While many view beach replenishment as vital in protecting Long Island, others also feel simply replacing the sand alone is not enough.

Kevin McAllister, a coastal biologist, says beach-and-dune restoration is a necessity to keep area beaches healthy. But, he also sees it as a Band-Aid that will only buy a few years before having to spend more money to protect the homes being jeopardized by encroaching tides.

“We have to be ready to abandon and walk away. If we walk away—I know its not an easy pill to swallow—let’s say on Fire Island, the loss of those homes will let nature take its course and there will always be a barrier island,” he said. “But if we start to fortify it and try to stay, all of the ecological benefits from a barrier island for the mainland will be lost.”

Funding For Repairs

While there is agreement that repairs to the barrier islands are needed, what remains unclear is how to cover the cost. Many local governments are struggling to keep tax hikes to a minimum while providing necessary services to local residents.

During a recent press conference, Hempstead Town Supervisor Kate Murray called on state and federal agencies to help get the plan moving for Long Beach Island.
Currently, the town is using their own construction equipment to pump sand from the Jones Beach Inlet to repair the area’s badly eroded beaches.

In Long Beach, City Council President Len Torres, said before Sandy left the city with $200 million in damages, its budget was already suffering with a $10 million deficit.

Islip Town officials, who recently approved a 28 percent tax increase to close a budget shortfall, said they are also seeking funding from the state and federal government to help pay for Fire Island’s dune and beach repair.

“We are aggressively going after funding from FEMA and the state,” Cochrane said.

He added that the town would not only receive money from the state and federal levels, but also from its taxpayers within Fire Island’s “erosion districts.”
Islip’s erosion districts, set up after the “Perfect Storm” of 1991, all pay a tax each year strictly set aside for scrapping beaches and building up dunes.

Cochrane said that these districts include Corneille Estates, Lonelyville, Fair Harbor, Atlantique, Dunewood, Seaview and Kismet, which have coffers ranging from $71,000 to $495,000.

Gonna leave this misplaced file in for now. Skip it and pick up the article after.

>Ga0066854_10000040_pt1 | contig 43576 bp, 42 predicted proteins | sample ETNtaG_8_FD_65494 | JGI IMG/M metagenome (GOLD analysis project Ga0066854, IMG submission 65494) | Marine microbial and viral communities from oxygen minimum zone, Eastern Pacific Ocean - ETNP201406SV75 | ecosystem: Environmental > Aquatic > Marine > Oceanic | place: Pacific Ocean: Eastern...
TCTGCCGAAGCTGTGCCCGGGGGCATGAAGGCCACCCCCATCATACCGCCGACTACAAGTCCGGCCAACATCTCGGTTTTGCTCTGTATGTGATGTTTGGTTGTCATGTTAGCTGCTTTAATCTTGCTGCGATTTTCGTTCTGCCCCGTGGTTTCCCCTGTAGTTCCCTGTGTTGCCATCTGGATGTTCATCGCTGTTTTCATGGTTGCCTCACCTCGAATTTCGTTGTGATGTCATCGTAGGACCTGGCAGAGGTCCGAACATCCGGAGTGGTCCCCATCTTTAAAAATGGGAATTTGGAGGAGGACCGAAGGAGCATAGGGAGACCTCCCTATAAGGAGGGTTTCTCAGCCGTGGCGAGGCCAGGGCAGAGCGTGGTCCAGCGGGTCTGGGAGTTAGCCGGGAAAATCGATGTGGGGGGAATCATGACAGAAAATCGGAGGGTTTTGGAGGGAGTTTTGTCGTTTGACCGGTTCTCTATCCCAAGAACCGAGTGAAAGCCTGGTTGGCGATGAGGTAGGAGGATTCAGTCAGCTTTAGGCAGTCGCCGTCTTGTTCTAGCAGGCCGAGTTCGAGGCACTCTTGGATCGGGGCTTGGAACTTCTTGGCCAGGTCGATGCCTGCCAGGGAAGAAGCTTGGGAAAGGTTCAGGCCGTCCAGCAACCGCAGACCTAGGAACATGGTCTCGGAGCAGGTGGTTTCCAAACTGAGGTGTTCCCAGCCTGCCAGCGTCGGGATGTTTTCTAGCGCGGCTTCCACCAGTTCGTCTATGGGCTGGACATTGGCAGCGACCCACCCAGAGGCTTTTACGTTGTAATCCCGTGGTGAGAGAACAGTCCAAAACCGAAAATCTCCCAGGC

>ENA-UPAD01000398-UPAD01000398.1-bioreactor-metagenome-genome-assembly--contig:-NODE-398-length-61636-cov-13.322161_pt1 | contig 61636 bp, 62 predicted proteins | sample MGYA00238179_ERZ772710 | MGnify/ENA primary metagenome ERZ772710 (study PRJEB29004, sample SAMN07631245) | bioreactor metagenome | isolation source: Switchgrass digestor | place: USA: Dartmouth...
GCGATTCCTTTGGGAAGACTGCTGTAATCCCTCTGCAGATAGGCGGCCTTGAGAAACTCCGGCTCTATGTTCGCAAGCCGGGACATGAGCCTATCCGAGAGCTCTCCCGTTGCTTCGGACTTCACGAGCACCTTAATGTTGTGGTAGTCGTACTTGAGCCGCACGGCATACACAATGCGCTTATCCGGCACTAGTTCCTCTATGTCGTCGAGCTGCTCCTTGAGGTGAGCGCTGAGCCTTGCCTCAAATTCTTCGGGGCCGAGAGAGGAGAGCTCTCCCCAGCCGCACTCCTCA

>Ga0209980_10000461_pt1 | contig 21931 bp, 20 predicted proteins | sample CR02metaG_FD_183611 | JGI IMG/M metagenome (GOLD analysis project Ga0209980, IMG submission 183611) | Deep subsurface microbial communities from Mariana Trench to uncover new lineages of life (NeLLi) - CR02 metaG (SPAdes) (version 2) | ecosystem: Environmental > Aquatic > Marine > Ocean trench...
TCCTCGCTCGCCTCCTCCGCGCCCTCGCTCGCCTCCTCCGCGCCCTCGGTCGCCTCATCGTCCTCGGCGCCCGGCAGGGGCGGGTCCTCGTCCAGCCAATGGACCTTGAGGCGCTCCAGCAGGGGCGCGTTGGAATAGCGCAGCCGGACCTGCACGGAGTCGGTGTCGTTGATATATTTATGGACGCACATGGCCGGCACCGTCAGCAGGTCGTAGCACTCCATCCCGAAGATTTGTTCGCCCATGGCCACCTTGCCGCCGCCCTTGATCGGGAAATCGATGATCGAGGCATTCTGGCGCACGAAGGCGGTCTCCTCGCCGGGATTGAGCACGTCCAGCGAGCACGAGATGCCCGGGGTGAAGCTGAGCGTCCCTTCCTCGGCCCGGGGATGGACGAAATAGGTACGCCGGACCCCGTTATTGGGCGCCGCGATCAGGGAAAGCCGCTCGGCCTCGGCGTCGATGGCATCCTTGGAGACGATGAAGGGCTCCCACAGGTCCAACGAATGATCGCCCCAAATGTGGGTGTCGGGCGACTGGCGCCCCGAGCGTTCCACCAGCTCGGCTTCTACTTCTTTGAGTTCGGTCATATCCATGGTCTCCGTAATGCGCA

“I’ve heard everything from $20 million to $100 million to rebuild the beaches and dunes, I don’t have a real handle for the Town of Islip on how much money it is actually going to take to rebuild to the right protection size,” Cochrane said. “But we will enhance the aid we expect from FEMA and the state with the erosion districts.”

As local governments work to get money from Albany and Washington, some money for repairs is beginning to flow.

Initial funding from New York, for example, is heading to communities such as Long Beach. But those dollars are earmarked for removal of debris and construction and demolition costs, not for beach replenishment and repairs.

This is leaving some in Long Beach feeling vulnerable with no coastal protection.

“On the street, people are nervous,” said Rich Hoffman, President of West End Neighbors Civic Association, a supporter of dunes for Long Beach. “All we need is a storm and we’ll be putting everything back out on the sidewalk. Right now we are sitting on the cliff of further damage. It’s imperative that we get the Corps in and protect ourselves fully.”

And what if the dunes aren’t built?

“If the city is not protected by dunes, there is really no sense in rebuilding,” Kramer said.

Story by
Will Yakowicz. This is the first installment of our After Sandy - The Recovery series.
FedUpRealist December 20, 2012 at 04:28 PM
When you live by an airport, don't complain about the noise. When you live on a body of water, don't ask others - who don't live by the water, to pay for YOUR protection...If you're wealthy enough to live by the water, then pay for the protection YOURSELF!!!...'Just say no' to any tax payer funded relief.